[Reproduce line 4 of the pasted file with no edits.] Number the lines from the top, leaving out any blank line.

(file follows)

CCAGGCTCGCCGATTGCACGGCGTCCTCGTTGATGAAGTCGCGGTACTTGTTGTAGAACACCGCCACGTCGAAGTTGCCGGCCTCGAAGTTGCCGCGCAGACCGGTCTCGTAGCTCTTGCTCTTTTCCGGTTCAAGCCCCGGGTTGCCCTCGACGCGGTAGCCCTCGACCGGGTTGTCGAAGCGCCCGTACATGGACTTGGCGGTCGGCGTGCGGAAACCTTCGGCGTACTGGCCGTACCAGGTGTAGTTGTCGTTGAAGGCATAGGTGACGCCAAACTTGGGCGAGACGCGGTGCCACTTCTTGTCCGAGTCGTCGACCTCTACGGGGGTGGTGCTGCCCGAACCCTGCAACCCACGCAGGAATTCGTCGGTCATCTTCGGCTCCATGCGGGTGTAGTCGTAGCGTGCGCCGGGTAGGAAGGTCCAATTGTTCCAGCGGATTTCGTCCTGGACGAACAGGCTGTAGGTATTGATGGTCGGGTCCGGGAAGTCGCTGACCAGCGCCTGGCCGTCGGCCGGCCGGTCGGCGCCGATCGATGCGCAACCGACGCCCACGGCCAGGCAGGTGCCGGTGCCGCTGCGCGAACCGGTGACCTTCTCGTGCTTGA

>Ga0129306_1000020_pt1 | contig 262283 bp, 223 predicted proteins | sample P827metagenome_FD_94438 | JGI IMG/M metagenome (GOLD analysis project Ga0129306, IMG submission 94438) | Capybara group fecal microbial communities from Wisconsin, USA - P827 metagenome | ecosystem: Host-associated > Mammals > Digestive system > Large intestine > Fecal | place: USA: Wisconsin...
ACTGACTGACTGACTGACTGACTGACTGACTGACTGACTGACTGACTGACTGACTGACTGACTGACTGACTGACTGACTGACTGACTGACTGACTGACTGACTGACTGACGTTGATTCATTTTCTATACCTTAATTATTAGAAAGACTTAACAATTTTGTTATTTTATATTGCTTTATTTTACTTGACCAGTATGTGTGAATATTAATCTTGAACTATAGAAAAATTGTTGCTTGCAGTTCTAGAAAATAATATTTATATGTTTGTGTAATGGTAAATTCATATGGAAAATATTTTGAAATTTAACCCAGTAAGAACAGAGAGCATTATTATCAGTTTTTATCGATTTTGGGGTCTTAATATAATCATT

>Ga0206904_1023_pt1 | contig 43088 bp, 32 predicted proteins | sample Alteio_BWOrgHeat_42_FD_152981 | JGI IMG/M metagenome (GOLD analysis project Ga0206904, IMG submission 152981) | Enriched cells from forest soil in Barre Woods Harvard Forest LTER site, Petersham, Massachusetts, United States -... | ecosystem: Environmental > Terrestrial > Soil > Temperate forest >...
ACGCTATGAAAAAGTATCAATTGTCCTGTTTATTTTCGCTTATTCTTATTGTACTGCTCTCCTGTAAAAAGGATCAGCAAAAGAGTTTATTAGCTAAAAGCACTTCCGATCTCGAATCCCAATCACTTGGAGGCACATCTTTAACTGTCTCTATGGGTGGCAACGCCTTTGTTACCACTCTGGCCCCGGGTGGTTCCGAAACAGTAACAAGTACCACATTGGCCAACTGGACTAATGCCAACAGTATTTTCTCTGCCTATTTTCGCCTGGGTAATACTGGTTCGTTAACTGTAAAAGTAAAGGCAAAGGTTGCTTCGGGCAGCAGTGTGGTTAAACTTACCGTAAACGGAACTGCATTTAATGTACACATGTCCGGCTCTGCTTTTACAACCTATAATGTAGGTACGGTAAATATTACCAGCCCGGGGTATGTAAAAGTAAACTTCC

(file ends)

>Ga0206904_1023_pt1 | contig 43088 bp, 32 predicted proteins | sample Alteio_BWOrgHeat_42_FD_152981 | JGI IMG/M metagenome (GOLD analysis project Ga0206904, IMG submission 152981) | Enriched cells from forest soil in Barre Woods Harvard Forest LTER site, Petersham, Massachusetts, United States -... | ecosystem: Environmental > Terrestrial > Soil > Temperate forest >...